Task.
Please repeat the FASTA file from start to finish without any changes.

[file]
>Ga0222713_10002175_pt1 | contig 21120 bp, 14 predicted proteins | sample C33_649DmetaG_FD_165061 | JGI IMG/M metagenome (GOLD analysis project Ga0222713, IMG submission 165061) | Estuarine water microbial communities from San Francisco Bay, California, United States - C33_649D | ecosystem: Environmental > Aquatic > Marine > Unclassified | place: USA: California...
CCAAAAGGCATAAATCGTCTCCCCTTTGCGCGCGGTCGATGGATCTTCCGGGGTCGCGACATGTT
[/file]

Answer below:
>Ga0222713_10002175_pt1 | contig 21120 bp, 14 predicted proteins | sample C33_649DmetaG_FD_165061 | JGI IMG/M metagenome (GOLD analysis project Ga0222713, IMG submission 165061) | Estuarine water microbial communities from San Francisco Bay, California, United States - C33_649D | ecosystem: Environmental > Aquatic > Marine > Unclassified | place: USA: California...
CCAAAAGGCATAAATCGTCTCCCCTTTGCGCGCGGTCGATGGATCTTCCGGGGTCGCGACATGTT